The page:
Though I had never tried Colorado lamb ribs before, I’ve been eager to since reading Sam Sifton’s article about them in The New York Times. They were, without a doubt, one of the most delicious things I have ever tried. Delicious in a dangerous way, like pork belly. You can’t eat a lot of fatty meat, no matter how good it tastes. These lamb ribs had what appeared to be a complex dry rub/crust full of smoky, hot flavors. Numbing Szechuan peppercorns, cumin, and chili oil came through loud and clear. The meat was as tender as could be, the crisped fatty parts divine.
For entrees we ordered the seared yellowfin tuna, local porgy a la plancha, lobster roll, and shrimp and grits fra diavolo.
The seared tuna was just as good as the lamb ribs. It had an equally original combination of ingredients. A harissa-infused cauliflower purée added a touch of spice and sweetness. The wheat berries, heirloom beans, and hearts of palm mixed with Castelvetrano olives were warm and cold combined, crunchy popping wheat berries, creamy beans, and salty olives. Oh, and the tuna was perfect — barely seared, sliced thinly, super fresh, and a good-size portion.
The local porgy was very good and very spicy. It was served in a rich local corn and peanut Thai curry sauce with sticky rice, micro greens, and bits of crisped ginger on top. The lobster roll was also excellent. A simple but very good hot dog bun, toasted and dolled up with garlic butter, was stuffed to the brim with not much more than it needed, gobs of lobster meat in big chunks, minimal mayo, a touch of celery. The shoestring fries served with it had a touch of Old Bay crab seasoning. They were excellent, although they had lost their crispiness. The perils of having a restaurant two blocks from the ocean.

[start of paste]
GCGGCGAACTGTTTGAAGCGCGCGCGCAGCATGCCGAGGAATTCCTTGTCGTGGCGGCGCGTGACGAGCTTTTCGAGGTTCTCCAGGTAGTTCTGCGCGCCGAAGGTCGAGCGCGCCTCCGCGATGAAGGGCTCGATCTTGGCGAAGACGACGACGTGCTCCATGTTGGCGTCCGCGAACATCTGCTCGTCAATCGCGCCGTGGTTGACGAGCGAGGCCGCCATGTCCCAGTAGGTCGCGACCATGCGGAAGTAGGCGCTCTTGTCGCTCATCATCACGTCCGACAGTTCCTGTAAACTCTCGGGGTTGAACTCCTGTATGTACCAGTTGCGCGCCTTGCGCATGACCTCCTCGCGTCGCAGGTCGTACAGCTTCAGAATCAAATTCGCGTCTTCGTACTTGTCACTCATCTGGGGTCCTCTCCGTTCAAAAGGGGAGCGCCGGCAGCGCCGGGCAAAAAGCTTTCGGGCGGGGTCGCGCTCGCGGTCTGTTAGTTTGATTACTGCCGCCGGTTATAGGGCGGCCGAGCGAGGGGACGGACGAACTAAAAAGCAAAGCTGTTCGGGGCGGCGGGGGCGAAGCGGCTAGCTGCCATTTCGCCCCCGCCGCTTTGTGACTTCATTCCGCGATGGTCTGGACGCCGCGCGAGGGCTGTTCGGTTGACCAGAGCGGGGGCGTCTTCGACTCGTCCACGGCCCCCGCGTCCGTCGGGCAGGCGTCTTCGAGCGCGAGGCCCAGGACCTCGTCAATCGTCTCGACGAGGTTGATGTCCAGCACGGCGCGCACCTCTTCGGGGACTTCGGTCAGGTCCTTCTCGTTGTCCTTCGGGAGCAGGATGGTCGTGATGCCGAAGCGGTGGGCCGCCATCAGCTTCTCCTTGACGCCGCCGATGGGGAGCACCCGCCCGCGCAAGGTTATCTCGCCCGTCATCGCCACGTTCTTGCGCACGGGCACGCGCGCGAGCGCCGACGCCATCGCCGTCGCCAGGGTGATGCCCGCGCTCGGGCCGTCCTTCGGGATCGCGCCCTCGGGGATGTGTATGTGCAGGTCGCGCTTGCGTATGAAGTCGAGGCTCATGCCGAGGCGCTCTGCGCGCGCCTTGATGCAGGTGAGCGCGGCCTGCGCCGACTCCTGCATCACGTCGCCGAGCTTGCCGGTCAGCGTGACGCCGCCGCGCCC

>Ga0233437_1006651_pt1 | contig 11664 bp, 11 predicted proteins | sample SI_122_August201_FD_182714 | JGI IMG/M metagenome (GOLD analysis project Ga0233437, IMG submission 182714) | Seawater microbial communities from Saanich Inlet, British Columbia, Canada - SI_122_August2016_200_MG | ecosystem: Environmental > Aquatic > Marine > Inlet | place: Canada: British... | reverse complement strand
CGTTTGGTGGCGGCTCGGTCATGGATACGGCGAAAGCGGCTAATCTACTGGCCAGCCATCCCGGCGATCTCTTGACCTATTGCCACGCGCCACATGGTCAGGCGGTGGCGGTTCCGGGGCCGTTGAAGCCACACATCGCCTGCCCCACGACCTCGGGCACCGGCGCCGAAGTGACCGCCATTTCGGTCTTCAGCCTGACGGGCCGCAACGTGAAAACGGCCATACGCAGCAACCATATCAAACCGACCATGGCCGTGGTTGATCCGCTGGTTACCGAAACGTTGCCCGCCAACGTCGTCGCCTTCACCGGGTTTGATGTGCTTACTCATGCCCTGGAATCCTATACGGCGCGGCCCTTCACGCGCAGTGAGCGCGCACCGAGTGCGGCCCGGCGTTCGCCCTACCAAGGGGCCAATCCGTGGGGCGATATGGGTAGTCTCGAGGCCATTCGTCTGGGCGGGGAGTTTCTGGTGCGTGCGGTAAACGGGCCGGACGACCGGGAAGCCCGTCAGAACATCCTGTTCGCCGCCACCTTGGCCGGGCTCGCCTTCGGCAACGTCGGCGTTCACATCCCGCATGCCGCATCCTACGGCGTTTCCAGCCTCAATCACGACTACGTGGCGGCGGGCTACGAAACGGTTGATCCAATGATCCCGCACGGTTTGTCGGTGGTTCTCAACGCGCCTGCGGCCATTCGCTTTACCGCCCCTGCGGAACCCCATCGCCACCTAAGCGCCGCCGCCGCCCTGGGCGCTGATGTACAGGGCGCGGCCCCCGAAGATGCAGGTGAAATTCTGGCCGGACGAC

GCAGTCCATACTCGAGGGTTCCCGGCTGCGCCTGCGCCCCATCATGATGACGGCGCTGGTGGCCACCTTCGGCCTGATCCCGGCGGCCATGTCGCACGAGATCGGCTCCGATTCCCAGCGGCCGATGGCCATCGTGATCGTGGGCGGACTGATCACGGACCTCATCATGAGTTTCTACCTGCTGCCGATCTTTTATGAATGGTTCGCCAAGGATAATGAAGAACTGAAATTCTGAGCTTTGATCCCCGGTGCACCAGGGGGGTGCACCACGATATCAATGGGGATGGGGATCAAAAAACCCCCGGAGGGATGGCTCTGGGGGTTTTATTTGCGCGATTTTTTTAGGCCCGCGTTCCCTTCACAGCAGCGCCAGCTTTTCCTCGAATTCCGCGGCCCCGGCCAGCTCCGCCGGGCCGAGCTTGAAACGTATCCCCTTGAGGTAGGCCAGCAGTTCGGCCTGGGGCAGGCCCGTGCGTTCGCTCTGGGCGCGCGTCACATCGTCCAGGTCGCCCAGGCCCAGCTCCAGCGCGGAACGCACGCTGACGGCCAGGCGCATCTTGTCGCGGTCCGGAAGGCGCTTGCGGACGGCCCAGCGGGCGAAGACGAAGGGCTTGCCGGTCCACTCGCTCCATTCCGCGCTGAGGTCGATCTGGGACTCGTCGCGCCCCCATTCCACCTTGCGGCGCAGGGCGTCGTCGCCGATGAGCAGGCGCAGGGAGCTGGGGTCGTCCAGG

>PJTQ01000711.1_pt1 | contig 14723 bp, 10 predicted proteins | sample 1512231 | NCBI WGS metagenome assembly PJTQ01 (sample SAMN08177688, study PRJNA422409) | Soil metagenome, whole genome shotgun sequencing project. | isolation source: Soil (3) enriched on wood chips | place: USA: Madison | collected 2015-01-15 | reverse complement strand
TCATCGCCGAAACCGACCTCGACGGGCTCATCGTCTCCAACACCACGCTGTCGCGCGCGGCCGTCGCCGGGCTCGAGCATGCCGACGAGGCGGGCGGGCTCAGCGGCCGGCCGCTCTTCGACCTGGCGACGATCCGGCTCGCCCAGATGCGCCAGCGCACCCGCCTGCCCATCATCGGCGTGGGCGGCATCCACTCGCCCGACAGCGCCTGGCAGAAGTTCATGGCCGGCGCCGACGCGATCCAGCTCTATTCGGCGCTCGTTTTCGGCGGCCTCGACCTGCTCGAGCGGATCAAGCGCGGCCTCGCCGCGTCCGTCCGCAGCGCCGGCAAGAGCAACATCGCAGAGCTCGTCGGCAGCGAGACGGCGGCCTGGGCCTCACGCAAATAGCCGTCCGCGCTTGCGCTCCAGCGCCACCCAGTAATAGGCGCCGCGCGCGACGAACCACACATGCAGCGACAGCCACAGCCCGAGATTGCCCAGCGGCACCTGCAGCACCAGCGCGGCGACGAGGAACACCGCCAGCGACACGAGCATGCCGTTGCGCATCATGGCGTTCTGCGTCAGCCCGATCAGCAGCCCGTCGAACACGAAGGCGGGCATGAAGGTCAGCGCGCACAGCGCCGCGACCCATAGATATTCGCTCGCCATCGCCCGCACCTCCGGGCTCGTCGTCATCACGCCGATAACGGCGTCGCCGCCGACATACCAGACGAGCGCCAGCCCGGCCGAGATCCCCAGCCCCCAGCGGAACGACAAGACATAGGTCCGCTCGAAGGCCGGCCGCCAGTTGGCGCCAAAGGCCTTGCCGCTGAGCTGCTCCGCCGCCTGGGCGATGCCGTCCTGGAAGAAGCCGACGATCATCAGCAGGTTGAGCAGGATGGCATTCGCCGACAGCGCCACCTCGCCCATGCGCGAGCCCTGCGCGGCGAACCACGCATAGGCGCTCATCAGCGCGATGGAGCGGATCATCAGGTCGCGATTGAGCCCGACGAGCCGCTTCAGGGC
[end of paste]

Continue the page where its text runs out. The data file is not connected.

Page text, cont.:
The shrimp with grits was rich and beautifully presented. The grits (Anson Mills, white, coarsely ground) met the high standards of our Southern food expert, Miss Marsha. The head-on prawns were beautiful and tasty, but I am a firm believer in head-on shrimp, crayfish, and prawns anyway. The dish was topped with the most peppery cress, a perfect accent on the rich, creamy grits.